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First Draft of the paper - University of Toronto

First Draft of the paper - University of Toronto

This is illustrated in

This is illustrated in Figure 1, which shows histograms of 20,000 simulatedX 1 values for each of the four base distributions, with φ 1,2 = 0.75 and areliability of 0.90 (these values are part of the “mild” parameter configurationused in some simulations that come later in the paper).Figure 1: Simulated values of X 1Normal Base DistributionPareto Base DistributionRelative Frequency0.0 0.1 0.2 0.3 0.4 0.5 0.6Relative Frequency0.0 0.1 0.2 0.3 0.4 0.5 0.6−15 −10 −5 0 5 10 15X1−15 −10 −5 0 5 10 15X1T Base DistributionUniform Base DistributionRelative Frequency0.0 0.1 0.2 0.3 0.4 0.5 0.6Relative Frequency0.0 0.1 0.2 0.3 0.4 0.5 0.6−15 −10 −5 0 5 10 15X1−15 −10 −5 0 5 10 15X1As intended, the t base distribution yields heavy-tailed symmetric distributions,the Pareto yields heavy-tailed nonsymmetric distributions, and theuniform yields light-tailed distributions. One thing that is not apparent inFigure 1 is the high outliers generated by the Pareto base distribution, andthe high and low outliers generated by the t base distribution. For the Paretobase distribution, simulated values of X 1 range from -1.19 to 14.53; for thet, they range from -14.44 to 12.00. Of course the true variance of X 1 is thesame regardless of the base distribution; in this case it is 10/9 ≈ 1.11, andthe sample variances of the simulated data are all close to this value.14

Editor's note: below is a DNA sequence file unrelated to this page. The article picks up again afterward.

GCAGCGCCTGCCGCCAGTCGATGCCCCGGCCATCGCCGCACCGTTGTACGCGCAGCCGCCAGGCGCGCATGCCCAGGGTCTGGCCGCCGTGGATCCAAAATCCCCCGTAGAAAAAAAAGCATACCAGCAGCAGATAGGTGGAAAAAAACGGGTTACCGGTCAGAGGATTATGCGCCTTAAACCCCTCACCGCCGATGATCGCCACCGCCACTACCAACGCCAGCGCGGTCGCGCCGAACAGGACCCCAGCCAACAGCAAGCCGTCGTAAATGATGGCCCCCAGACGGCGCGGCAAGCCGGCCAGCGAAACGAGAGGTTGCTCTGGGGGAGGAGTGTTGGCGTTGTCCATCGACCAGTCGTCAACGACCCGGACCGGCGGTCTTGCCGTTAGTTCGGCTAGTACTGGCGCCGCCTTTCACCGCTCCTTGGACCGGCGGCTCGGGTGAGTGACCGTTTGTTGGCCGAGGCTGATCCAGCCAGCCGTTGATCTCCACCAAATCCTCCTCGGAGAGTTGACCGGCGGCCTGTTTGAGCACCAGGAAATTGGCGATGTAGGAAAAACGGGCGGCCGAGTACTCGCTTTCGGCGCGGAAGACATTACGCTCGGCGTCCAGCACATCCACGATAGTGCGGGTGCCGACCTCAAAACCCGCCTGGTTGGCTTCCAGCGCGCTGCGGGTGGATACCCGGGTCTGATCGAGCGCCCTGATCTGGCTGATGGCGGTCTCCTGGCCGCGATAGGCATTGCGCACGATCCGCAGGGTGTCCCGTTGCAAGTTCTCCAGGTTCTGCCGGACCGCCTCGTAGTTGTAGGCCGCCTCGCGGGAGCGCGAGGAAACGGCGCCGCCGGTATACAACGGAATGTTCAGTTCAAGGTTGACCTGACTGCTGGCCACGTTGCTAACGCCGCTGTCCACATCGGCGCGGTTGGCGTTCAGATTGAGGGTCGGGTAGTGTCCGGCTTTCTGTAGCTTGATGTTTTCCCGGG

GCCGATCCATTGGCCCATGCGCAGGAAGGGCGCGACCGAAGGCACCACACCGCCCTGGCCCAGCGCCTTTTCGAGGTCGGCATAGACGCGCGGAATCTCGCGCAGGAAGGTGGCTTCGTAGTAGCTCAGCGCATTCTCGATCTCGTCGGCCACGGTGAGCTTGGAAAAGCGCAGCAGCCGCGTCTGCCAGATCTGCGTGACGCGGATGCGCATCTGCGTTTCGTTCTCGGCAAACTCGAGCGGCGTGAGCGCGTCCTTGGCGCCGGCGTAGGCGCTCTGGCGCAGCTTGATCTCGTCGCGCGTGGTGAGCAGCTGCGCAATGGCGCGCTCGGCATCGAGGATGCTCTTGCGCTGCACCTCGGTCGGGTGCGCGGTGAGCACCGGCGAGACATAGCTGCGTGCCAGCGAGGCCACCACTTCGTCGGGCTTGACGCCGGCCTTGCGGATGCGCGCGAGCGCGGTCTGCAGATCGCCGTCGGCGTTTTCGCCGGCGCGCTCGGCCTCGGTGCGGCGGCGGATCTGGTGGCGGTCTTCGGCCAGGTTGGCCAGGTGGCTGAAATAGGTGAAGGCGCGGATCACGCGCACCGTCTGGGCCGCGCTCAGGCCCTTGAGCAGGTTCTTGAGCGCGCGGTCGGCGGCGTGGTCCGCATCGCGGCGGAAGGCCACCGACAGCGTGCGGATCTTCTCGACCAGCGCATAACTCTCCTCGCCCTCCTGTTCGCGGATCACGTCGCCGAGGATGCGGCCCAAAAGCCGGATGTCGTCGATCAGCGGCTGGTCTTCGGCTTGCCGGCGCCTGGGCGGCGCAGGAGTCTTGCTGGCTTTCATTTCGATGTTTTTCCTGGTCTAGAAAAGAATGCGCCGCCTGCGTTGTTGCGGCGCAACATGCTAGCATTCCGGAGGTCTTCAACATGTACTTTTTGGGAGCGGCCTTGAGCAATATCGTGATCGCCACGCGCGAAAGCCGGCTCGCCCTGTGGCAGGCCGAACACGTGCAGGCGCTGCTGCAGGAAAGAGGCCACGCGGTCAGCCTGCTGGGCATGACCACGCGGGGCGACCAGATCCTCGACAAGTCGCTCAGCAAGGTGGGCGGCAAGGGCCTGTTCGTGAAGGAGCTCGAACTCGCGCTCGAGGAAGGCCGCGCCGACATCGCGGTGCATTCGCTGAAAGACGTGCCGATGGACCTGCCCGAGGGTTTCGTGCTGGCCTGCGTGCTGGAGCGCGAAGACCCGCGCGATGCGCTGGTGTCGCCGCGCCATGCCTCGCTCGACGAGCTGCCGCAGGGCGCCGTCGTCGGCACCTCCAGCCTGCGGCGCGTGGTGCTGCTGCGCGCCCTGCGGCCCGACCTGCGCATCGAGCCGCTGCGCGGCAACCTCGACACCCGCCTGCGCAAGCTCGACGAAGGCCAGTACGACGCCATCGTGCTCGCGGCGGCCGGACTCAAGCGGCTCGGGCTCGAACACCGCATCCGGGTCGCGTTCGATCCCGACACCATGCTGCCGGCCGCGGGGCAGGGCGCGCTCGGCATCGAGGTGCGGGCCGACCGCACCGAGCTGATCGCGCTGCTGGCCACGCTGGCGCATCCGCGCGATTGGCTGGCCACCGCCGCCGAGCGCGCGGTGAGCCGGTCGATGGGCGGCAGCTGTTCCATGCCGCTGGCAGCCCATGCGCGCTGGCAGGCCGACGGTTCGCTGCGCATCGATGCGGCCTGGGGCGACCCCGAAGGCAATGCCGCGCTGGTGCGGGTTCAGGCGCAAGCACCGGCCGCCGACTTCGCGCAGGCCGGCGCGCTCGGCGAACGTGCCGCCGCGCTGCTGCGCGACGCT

1.2.2 ResultsAgain, this is a complete factorial experiment with 5 × 5 × 3 × 5 × 5 ×4 = 7, 500 treatment combinations. Within each treatment combination,we independently generated 10,000 random sets of data, yielding 75 millionsimulated data sets in all. For each one, we ignored measurement error, fittedModel (4) and tested H 0 : β 2 = 0 with the usual “extra sum of squares” F -test. The proportion of simulated data sets for which the null hypothesis wasrejected at α = 0.05 is a Monte Carlo estimate of the Type I error rate.Considerations of space do not permit us to reproduce the entire set of resultshere. Instead, we give excerpts that tell the main part of the story, referringthe reader to www.utstat.toronto.edu/~brunner/MeasurementErrorfor the rest. On the Web, the full set of results is available in the form ofa 6-dimensional table with 7,500 cells, and also in the form of a data filewith 7,500 lines, suitable as input data for further analysis. Complete sourcecode for the special-purpose fortran programs we wrote is also available fordownload, along with other supporting materials.Table 1 shows the results when all the variables are normally distributedand the reliabilities of both independent variables equal 0.90; that is, only10% of the variance of the independent variables arises from measurementerror. In the social and behavioral sciences, a reliability of 0.90 would beconsidered impressively high, and one might think there was little to worryabout.Table 1 shows that except when the latent independent variables ξ 1 andξ 2 are uncorrelated, applying ordinary least squares regression to the correspondingobservable variables X 1 and X 2 results in a substantial inflation ofthe Type I error rate. As one would predict from Expression 5 with θ 1,2 = 0,the problem becomes more severe as ξ 1 and ξ 2 become more strongly related,as ξ 1 and Y become more strongly related, and as the sample size increases.We view these Type I error rates as shockingly high, even for fairly moderatesample sizes and modest relationships among variables.This pattern of results holds for all four base distributions, and for alltwenty-five combinations of reliabilities of the independent variables. In addition,the Type I error rates increased with decreasing reliability of X 1 ,and decreased with decreasing reliability of X 2 , the variable being tested.The distribution of the error terms and independent variables did not mattermuch, though average Type I error rates were slightly lower when the basedistribution was the skewed and heavy-tailed Pareto. These trends are sum-15

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